Capture More Dust from Your Router Table
Smoothing Plane Tips and Techniques
Bevel-Up Jack Planes are a Workshop Workhorse
Speed Up Handplane Honing with Your Ruler
A Woodturner's Guide to Chucks and Jaws
How to Sharpen Hollow Chisel Mortising Bits
Mounting Knife Hinges in Curved Doors
The Coolest Cutting Board Ever?
Workbench Tool Storage Solutions
Simple Tape Trick for Tight Fitting Through-Mortises
The Essential Tool Chest
Hinge Mortises on the Tablesaw
Customize Your Router for Centered Mortises
Drawbore Your Mortise-and-Tenon Joinery
Biscuit Joiner Tips and Tricks
Making a Windsor Settee Arm/Crest Railcomments (3) August 5th, 2009 in blogs
I'm continuing my repertoire of Windsor chairs by adding a two-seat, low-back Settee. This one from Connecticut, circa 1820. As usual I start with the design in SketchUp and found a unique situation with the Arm/Crest Rail combination. These parts are connected with lapped joints at the corners and then there is considerable shaping required. I'll show the steps I used to create these parts and their joints.
First, here is a look at the complete model in SketchUp: Note that I did not scoop the seat in the SketchUp model, and the multiple angled lines are sight lines for the spindle sockets.
Step 1: Create the shaped faces of the combined Arm and Crest Rail. Use only one-half of the symmetrical combination as the other half is duplicated later, flipped and connected.
I was able to trace over a scanned image of a top view of the Settee to quickly achieve the flat face shown below. Notice the lapped area of joint between the two pieces. Now create components for each of these pieces, including the lapped area in both components.
Step 2: Edit the components and use the Push/Pull Tool to give the two parts their thicknesses. Also using Push/Pull, leave a notched area on the underside of the Crest Rail so that the Arm exactly fits.
Step 3: To create the ogee shaped transition on the Crest Rail, make a shape perpendicular to the lapped area.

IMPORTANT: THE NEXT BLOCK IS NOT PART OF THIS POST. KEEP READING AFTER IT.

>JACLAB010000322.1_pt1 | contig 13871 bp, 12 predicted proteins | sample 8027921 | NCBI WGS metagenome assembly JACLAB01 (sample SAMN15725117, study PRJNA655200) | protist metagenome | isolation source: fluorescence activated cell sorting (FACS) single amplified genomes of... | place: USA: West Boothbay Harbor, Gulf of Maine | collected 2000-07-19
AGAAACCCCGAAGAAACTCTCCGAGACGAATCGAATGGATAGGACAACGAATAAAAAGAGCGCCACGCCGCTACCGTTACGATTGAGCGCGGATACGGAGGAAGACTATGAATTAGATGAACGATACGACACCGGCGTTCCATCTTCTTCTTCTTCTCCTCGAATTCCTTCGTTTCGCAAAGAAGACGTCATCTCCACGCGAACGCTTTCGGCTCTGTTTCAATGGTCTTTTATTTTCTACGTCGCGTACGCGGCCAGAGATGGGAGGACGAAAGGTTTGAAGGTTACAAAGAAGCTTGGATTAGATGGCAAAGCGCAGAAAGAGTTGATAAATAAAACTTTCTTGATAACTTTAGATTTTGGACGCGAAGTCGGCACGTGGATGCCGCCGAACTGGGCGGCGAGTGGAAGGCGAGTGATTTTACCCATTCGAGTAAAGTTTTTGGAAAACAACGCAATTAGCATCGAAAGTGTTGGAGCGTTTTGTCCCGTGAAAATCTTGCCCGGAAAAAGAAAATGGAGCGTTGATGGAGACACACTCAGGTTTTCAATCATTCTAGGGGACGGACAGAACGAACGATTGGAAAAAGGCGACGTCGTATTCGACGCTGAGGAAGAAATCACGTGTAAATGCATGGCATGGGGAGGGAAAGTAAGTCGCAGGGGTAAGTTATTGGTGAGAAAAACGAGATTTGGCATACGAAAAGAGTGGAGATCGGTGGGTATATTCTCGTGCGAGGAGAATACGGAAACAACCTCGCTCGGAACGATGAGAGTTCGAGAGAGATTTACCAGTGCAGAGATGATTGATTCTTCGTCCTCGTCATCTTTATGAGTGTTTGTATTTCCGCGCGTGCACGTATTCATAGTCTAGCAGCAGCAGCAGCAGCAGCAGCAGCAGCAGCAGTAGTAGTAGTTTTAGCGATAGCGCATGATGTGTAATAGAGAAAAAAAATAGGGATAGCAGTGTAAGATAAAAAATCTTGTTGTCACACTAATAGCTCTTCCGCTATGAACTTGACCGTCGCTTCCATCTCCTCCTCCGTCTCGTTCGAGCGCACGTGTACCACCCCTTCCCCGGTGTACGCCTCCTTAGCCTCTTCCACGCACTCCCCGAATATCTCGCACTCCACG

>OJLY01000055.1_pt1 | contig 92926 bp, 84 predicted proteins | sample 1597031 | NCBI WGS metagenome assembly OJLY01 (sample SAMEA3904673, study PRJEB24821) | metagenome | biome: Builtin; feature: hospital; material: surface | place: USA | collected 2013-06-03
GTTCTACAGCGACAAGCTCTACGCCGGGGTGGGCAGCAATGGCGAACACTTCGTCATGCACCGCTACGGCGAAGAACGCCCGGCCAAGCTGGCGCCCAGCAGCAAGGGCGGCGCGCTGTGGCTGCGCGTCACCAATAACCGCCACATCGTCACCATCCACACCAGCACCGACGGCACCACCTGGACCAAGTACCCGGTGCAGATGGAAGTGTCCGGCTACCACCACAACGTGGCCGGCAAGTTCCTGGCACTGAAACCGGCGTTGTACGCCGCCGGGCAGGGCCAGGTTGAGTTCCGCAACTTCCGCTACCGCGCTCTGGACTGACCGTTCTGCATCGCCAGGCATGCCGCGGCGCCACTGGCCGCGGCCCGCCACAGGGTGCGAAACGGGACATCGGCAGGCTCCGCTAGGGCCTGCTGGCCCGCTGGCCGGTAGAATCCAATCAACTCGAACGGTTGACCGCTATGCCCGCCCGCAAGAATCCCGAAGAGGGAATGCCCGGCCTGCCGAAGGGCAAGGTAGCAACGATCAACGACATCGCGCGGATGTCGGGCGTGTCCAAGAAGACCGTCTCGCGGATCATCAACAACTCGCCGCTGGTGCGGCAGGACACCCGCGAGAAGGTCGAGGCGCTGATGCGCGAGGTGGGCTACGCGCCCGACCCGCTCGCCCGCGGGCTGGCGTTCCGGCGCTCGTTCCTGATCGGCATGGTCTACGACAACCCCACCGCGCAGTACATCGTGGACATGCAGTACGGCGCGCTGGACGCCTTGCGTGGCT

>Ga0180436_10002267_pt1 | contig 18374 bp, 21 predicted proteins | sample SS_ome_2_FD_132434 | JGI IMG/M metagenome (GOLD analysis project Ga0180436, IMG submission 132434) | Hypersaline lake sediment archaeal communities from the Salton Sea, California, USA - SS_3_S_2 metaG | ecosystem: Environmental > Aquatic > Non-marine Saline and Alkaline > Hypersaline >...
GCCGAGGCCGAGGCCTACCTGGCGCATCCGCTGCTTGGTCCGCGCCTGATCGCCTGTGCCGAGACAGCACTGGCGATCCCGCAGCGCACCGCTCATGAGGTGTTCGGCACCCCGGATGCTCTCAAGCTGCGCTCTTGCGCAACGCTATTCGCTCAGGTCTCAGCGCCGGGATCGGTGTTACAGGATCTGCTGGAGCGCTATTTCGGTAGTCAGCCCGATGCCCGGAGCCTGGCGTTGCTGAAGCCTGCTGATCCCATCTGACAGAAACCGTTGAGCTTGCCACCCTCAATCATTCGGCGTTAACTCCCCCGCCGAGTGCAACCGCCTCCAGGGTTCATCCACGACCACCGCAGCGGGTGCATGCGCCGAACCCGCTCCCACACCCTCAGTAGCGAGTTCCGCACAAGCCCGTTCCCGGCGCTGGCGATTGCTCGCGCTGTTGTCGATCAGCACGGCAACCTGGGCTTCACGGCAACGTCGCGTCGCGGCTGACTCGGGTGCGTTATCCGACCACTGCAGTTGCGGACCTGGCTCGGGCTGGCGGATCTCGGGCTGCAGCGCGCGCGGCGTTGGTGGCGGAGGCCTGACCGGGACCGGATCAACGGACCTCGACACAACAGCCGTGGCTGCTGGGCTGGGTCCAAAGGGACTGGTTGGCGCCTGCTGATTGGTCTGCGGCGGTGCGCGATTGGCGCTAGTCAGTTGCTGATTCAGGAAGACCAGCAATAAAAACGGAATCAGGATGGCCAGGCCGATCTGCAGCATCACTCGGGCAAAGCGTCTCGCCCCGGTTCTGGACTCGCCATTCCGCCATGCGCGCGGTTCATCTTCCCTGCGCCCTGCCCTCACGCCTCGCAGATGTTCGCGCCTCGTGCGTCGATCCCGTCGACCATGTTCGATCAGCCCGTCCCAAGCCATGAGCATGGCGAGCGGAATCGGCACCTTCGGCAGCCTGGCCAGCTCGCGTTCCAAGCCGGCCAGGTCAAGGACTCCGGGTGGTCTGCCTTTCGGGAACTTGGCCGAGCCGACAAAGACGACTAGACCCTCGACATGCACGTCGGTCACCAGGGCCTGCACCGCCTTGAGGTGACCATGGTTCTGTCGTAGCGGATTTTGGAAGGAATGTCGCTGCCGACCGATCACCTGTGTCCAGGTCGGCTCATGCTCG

Step 4: Use the Push/Pull Tool to push the shaped cutter all the way through the lapped area beyond the other side. Now we are prepared to do an Intersection to create the ogee.
Step 5: After Intersection there is quite a bit of clean-up with the Eraser Tool.
Step 6: More shaping is required on the Crest Rail. Create a profile of the shape or the rail's desired cross-section. There is a cove cutout in the back face of the rail, and considerable rounding on the top front of the rail.
Step 7: To create the cove cutout in the back, use the Push/Pull Tool along with the Ctrl Key and push the cove shape beyond the other end. This prepares us for an Intersection to complete the cove cutout.
Step 8: Execute an Intersection then clean up the waste with the Eraser Tool.
Step 9: I scaled up by 10 before doing the Intersection of the front shape. This will help with a quality intersection at the ogee shaped corner area. Also, I used Follow Me to make the shape properly turn at the corner. So the path included an arc line at the corner lapped area.
Step 10: After Follow Me, do an Intersection and carefully clean up the waste at the corner lapped area.
I've constructed the piece - the seat is Monterey pine, and the remaining parts are from local ash. No finish yet.
posted in: blogs, chair, period interpretation
Save up to 51% on Fine Woodworking
Become a Better Woodworker
About Design. Click. Build.
Learn the art and science of designing furniture in SketchUp with Fine Woodworking's official blog. Moderated by a devoted community of woodworkers, we feature step-by-step SketchUp tutorials on designing components, downloads of pre-built 3D models of furniture parts, and news and information about the evolving world of digital furniture design.
Basic SketchUp Tutorials
Learn the basics of building furniture in SketchUp with these classic posts from the Design. Click. Build. blog.
Creating a Project Plan in SketchUp
How I Draw in SketchUp
Axes in SketchUp
The SketchUp Move Tool
The SketchUp Rotate Tool
The SketchUp Scale Tool
Materials, Colors, and Textures
Applying Wood Grain Skins in SketchUp
Easy Dovetail Joints in SketchUp
Meet the Authors